Stable stateful systems through modeling, linear types and simulation.
I like to use things that wake me up at 4am as rarely as possible. Unfortunately, infrastructure vendors don't focus on reliability. Even if a company gives reliability lip service, it's unlikely that they use techniques like modeling or simulation to create a rock-solid core. Let's just build an open-source distributed store that takes correctness seriously at the local storage, sharding, and distributed transactional layers.
My goal: verify core lock-free and distributed algorithms in use with rsdb and rasputin with TLA+. Write an implementation in Rust. Use quickcheck and abstracted RPC/clocks to simulate partitions and test correctness under failure conditions.
Simulation, in this context, refers to writing tests that exercise RPC-related code by simulating a buggy network over time, partitions and all. Many more failures may be tested per unit of compute time using simulation compared to black-box fault injection with something like Namazu, Jepsen, or Blockade.
Modeling, in this context, refers to the use of the TLA+ model checker to ensure the correctness of our lock-free and distributed algorithms.
Rust is a new systems programming language that emphasizes memory safety. It is notable for its compiler, which is able to make several types of common memory corruption bugs (and attack vectors for exploits) impossible to create by default, without relying on GC. It is a Mozilla project, and as of this writing, it is starting to be included in their Firefox web browser.
It uses an "ownership" system that ensures an object's destructor will run exactly once, preventing double-frees, dangling pointers, various null pointer related bugs, etc... When an object is created inside a function's scope, it exists as the property of that scope. The object's lifetime is the same as the lifetime of the scope that created it.
When the lifetime of an object is over, the object's destructor is run. When you pass an object to a function as an argument, that object becomes the property of the called function, and when the called function returns, the objects in its posession will be destroyed unless the function is returning them. Objects returned from a function become the property of the calling scope.
In order to pass an object to several functions, you may instead pass a reference. By passing a reference, the object remains the property of the current scope. It is possible to create references that imply sole ownership, called mutable references, which may be used to, you guessed it, mutate the object being referred to. This is useful for using an object with a function that will mutate it, without the object becoming the property of that function, and allowing the object to outlive the mutating function. While only a single mutable reference may be created, infinite immutable references may be created, so long as they do not outlive the object that the reference points to.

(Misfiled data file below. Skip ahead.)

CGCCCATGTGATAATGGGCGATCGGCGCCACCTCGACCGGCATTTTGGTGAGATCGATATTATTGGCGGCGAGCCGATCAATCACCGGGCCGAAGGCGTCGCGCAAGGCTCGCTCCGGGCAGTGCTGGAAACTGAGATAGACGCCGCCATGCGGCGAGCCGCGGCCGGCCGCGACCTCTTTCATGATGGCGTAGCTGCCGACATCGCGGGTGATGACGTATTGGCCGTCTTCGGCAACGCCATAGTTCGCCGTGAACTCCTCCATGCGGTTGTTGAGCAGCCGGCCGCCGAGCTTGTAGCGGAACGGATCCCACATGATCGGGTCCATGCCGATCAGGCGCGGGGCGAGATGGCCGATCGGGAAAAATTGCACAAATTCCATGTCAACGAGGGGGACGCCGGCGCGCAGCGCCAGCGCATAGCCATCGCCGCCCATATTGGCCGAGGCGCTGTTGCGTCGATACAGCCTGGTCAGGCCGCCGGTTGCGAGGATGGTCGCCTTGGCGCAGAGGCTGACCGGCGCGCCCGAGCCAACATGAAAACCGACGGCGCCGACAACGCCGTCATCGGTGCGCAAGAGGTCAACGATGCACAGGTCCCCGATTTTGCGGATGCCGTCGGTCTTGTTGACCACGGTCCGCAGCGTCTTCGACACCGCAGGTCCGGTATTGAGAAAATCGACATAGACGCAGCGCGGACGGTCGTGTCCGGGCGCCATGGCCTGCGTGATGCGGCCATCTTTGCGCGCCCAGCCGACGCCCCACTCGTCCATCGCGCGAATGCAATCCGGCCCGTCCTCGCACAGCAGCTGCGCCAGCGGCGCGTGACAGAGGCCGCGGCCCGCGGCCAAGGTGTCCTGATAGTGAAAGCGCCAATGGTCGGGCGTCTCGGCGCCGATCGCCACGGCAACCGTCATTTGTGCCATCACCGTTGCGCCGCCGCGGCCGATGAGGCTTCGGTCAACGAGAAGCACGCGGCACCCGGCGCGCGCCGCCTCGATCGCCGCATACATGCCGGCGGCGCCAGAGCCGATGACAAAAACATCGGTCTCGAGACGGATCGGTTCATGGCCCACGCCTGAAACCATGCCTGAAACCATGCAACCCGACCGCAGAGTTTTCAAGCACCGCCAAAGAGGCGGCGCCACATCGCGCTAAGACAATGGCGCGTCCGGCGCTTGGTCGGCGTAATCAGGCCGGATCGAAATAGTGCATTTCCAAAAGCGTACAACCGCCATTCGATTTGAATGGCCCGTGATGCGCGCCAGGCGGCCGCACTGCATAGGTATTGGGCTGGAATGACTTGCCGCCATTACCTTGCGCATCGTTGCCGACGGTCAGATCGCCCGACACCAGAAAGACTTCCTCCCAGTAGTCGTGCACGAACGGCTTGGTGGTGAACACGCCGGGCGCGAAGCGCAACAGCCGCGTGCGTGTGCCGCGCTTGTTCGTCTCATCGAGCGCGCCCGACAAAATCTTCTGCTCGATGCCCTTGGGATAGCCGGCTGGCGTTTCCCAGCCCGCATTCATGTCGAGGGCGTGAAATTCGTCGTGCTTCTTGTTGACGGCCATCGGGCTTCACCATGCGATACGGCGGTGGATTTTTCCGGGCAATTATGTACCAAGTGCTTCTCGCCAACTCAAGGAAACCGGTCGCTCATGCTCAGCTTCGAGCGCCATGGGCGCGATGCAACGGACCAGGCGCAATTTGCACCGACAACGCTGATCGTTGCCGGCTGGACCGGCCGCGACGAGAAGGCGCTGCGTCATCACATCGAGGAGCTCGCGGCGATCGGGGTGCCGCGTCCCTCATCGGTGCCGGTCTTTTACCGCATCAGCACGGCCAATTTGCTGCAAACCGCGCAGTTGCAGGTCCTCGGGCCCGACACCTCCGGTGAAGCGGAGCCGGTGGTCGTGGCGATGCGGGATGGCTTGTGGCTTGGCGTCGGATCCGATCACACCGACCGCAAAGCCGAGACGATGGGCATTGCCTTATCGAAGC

Rust does not use GC by default. However, it does have several container types that rely on reference counting for preventing an object's destructor from being called multiple times. These are useful for sharing things with multiple scopes and multiple threads. These objects are generally rare compared to the total number of objects created in a typical Rust program. The lack of GC for every object may be a compelling feature for those creating high-performance systems. Many such systems are currently written in C and C++, which have a long track record of buggy and insecure code, even when written by security-conscious life-long practitioners.
Rust has the potential to make high-performance, widely-deployed systems much more secure and crash less frequently. This means web browsers, SSL libraries, operating systems, networking stacks, toasters and many vital systems that are much harder to hack and more robust against common bugs.
For databases, the memory safety benefits are wonderful, and I'm betting
on being able to achieve faster long-term iteration by not spending
so much time chasing down memory-related bugs. However, it needs to be
noted that when creating lock-free high-performance algorithms, we
are going to need to sidestep the safety guarantees of the compiler.
Our goal is to create data structures that are mutated using atomic
compare-and-swap (CAS) operations by multiple threads simultaneously,
and also supporting reads at the same time. We choose not to sacrifice
performance by using Mutexes. This means using Rust's
AtomicPtr, unsafe pointers and
We are giving up a significant benefit of Rust for certain very
high-performance chunks of this system. In place of Rust's compiler,
we use the TLA+ model checker to gain confidence in the correctness